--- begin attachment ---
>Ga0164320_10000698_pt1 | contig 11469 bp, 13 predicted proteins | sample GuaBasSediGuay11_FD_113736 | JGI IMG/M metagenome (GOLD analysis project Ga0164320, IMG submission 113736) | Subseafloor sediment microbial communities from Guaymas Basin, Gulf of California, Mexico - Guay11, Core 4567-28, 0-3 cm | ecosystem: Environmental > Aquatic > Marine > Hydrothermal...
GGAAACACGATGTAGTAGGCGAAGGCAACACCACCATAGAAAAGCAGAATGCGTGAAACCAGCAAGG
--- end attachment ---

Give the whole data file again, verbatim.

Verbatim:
>Ga0164320_10000698_pt1 | contig 11469 bp, 13 predicted proteins | sample GuaBasSediGuay11_FD_113736 | JGI IMG/M metagenome (GOLD analysis project Ga0164320, IMG submission 113736) | Subseafloor sediment microbial communities from Guaymas Basin, Gulf of California, Mexico - Guay11, Core 4567-28, 0-3 cm | ecosystem: Environmental > Aquatic > Marine > Hydrothermal...
GGAAACACGATGTAGTAGGCGAAGGCAACACCACCATAGAAAAGCAGAATGCGTGAAACCAGCAAGG